We often see economic policies being bundled together: one political party likes more regulation, high social spending, and overall government intervention in the economy; the other party favors less regulation and less government presence in the economy. But these different choices don't need to be packaged together. In fact, it's possible that high social spending can even reinforce and create more popular support for market-friendly policies. In this episode, Sam Hammond of the Niskanen Center talks about his recent paper "The Free Market Welfare State."
Read Sam's paper here: "The Free Market Welfare State"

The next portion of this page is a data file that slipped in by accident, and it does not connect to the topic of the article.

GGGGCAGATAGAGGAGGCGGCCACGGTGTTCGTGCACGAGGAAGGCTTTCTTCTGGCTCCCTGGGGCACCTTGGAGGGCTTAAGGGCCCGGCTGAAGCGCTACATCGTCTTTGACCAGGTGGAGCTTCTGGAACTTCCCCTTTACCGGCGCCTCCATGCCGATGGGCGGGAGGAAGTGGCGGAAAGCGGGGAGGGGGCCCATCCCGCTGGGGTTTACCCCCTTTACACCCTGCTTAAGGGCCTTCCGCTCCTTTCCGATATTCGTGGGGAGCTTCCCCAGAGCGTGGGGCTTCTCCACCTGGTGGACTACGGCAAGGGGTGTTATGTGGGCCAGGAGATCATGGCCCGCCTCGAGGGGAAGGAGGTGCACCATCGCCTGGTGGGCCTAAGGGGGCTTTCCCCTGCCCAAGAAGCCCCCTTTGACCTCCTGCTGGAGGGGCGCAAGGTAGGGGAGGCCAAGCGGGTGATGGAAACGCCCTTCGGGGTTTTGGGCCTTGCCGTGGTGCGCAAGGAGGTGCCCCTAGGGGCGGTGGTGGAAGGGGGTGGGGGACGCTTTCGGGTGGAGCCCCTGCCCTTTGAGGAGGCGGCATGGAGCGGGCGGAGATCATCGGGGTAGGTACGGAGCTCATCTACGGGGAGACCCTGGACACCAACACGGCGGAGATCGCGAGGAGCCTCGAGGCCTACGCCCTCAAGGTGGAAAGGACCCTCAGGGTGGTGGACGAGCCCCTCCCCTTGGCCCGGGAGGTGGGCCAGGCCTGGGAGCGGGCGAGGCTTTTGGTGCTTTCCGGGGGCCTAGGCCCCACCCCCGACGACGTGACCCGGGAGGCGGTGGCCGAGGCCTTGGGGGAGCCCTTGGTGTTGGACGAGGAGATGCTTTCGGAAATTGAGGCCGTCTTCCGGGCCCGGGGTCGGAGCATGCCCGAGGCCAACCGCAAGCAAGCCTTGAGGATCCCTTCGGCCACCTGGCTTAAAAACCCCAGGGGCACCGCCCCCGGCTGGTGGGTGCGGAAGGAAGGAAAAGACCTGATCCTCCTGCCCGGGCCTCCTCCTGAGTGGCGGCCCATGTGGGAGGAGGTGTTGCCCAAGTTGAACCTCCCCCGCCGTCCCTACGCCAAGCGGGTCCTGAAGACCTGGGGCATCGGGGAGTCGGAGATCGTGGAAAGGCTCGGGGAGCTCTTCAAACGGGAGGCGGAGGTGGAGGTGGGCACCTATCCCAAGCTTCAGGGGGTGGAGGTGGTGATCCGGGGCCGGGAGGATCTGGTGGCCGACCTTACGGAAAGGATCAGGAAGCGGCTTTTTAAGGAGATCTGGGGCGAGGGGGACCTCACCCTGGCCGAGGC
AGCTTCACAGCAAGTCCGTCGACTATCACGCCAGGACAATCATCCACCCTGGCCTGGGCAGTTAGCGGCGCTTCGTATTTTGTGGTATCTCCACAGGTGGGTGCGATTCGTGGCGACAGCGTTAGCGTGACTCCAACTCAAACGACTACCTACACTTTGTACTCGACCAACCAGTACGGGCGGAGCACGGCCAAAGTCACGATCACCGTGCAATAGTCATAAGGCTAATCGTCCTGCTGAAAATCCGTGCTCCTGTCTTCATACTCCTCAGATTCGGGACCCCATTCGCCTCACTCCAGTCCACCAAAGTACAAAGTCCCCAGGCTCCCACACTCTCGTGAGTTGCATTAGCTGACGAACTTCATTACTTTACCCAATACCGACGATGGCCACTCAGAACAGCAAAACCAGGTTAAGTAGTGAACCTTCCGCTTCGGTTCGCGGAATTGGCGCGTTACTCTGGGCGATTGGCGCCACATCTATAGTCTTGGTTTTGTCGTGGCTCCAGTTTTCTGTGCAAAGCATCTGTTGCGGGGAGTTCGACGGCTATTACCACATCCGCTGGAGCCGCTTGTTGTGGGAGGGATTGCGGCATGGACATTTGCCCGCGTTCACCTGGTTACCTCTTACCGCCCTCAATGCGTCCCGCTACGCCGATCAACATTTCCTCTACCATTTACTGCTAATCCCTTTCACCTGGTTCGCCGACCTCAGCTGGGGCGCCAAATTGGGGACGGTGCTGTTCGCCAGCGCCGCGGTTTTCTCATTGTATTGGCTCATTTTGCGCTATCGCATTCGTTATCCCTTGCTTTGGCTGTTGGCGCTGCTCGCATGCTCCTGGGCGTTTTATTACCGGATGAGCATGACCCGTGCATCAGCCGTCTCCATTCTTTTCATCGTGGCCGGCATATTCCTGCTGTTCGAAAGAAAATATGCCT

Music provided by The Benevolent Dictators via their recent album "Silent Revolution" all about Adam Smith.
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Golden Gates: Housing Affordability in California
Democracy From Above
Gender Differences in Work-Home Spillover
The Empiricists Strike Back
The Opioid Crisis and Household Availability
The Captured Economy
Vernon Smith on Adam Smith and Experimental Economics
Stylized Facts and Inequality Discourse
Nepalese Migration and Family Outcomes
The Ethics of Locavorism
The Euro's Growing Pains
Pedagogy and Homer Economicus
Harry Potter and the Laws of Muggle Economics
Droughts, Olympics, and Wilt Chamberlain
The Economics of Festivus
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